HP Scanjet 4070 Photosmart review
It’s safe to say from the outset that we were hugely impressed by the HP’s quality. A quick glance at the Quality scores on p128 reveals why – the HP scored nine or more in five of our six tests.
The 4070, like most of the scanners here, has an optical resolution (horizontally) of 2,400ppi. The sheer level of detail it can produce without introducing noise is very impressive.
Scanning our snack box at 600ppi revealed almost no clipping, while subtle colour gradations were faithfully scanned. Our mono image was superbly reproduced. The 4070 showed off a good dynamic range and captured more detail than Epson’s 2580.
The HP also has some tools for colour restoration. Although none are useful for mono or damaged photos, the 4070 successfully removed the red cast from our faded Kodachrome print.
There are some frustrating features. The transparency adaptor also holds 12 reflective prints to allow for quick scanning, but it covers about 10mm of the sides and the top of the prints. Not only does this mean carefully composed images will be cropped, it also means that you won’t be able to print 6 x 4in scans without stretching the image or leaving borders at the edges. The adaptor also has twin holders for negatives. You can scan two frames from each strip before turning them over. This is inconvenient, but faster than scanning single frames as with the Canon.
At least quality was good. A slight red colour cast prevented a perfect score, but HP’s Image Zone scanning software lets you adjust the brightness of highlights, shadows and midtones. The software annoyingly forgets your settings each time you close it, but once you’ve found optimum settings you can explicitly save them.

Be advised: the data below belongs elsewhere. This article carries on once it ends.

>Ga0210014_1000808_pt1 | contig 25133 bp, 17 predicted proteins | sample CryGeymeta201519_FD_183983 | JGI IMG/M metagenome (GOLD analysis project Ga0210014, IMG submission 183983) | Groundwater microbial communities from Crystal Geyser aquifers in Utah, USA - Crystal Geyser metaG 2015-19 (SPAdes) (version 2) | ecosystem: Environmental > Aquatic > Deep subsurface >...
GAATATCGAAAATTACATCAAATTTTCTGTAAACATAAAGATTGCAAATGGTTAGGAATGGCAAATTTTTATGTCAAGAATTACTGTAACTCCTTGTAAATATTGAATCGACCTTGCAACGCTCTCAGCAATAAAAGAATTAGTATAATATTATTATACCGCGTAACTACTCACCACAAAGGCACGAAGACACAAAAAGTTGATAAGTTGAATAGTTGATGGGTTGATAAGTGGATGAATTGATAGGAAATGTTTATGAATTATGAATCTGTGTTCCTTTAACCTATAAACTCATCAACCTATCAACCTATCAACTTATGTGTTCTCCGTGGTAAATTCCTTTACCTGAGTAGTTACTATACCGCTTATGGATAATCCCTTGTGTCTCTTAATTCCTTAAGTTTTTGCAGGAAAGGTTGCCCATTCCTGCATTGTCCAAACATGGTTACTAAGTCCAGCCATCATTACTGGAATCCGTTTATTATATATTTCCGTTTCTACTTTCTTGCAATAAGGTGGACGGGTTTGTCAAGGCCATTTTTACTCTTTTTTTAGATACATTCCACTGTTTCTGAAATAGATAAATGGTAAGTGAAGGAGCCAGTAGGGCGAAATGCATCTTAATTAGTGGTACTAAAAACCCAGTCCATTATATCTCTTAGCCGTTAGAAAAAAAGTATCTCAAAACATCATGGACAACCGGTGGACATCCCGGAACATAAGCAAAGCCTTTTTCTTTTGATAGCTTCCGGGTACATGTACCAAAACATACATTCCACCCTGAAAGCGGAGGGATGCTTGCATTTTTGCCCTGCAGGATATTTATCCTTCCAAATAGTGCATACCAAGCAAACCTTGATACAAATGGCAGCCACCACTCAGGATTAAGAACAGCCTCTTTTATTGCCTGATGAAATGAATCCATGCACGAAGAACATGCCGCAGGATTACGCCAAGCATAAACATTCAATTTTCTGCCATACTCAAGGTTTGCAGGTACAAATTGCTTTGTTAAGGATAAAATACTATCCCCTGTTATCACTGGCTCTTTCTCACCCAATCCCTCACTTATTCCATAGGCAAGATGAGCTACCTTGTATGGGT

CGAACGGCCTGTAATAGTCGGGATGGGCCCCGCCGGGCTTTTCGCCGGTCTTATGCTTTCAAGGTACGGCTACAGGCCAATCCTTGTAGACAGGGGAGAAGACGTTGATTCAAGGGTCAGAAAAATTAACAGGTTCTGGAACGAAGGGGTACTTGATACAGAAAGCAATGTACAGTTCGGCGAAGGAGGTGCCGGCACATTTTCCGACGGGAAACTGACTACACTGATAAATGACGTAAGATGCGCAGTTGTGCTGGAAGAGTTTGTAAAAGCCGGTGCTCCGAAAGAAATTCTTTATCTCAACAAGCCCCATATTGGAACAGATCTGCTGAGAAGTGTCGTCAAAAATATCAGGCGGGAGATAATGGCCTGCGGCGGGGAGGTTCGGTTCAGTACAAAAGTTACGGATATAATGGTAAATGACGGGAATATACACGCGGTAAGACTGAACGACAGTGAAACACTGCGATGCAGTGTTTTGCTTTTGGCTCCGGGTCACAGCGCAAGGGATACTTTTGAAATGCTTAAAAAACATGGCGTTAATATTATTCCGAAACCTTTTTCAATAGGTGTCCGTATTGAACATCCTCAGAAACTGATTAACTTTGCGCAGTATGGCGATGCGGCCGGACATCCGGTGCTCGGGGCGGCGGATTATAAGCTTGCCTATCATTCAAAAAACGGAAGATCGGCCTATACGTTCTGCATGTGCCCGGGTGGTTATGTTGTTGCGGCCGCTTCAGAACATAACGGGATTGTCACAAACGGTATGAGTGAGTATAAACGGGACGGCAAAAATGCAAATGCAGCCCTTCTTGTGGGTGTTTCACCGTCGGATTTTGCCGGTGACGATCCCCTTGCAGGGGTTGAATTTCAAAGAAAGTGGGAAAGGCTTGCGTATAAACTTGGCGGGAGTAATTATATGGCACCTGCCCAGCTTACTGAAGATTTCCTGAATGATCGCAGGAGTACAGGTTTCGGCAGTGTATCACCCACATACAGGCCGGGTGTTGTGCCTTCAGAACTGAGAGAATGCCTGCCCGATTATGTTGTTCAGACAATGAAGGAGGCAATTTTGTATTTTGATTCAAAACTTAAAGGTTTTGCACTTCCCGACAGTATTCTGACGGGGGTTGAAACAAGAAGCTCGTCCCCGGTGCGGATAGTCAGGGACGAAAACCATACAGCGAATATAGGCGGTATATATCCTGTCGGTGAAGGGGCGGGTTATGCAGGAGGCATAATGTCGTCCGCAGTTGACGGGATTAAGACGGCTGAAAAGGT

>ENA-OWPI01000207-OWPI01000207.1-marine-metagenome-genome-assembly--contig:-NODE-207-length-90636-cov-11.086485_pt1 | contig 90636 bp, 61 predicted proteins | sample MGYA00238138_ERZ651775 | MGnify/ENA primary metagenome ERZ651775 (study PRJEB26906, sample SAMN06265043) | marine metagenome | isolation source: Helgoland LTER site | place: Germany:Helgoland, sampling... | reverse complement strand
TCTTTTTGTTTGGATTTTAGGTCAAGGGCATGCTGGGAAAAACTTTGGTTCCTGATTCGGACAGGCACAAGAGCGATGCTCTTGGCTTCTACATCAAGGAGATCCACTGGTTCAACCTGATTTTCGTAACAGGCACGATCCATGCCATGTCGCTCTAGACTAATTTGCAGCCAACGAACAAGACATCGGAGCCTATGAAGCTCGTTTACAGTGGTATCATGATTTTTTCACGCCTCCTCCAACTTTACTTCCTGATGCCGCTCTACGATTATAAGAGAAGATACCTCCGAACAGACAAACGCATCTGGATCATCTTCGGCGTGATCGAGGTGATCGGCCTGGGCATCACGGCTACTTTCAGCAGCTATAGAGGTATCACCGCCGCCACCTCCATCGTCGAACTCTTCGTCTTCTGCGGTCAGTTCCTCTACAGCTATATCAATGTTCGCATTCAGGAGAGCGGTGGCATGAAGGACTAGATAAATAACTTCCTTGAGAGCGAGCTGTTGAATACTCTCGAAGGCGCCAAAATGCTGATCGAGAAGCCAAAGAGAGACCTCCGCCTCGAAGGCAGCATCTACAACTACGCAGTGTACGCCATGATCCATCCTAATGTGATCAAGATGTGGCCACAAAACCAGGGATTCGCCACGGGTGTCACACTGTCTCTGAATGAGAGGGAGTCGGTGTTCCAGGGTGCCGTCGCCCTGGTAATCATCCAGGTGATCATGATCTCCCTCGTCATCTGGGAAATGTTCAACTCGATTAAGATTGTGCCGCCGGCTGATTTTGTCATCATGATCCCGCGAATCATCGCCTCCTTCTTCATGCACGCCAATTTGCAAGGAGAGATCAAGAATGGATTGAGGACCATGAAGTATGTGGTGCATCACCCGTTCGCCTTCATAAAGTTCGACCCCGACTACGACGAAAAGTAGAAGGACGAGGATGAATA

Disappointingly, there’s no auto-crop feature, so you have to manually select the scan area each time. There’s no way to scan multiple images at once either – only the Xerox shares this shortfall.
Speed was nothing special compared to the Canon and Epson scanners – the HP was slightly slower, but still took only 20 seconds for a 7 x 5in 600ppi scan. A preview took ten seconds, but scanning a 35mm negative at the maximum optical resolution took two minutes, 28 seconds.
We liked the HP for its image quality. But considering the aggravating features such as the photo holder and scanning software, as well as the slower speed, the similarly priced Epson is clearly the better buy.
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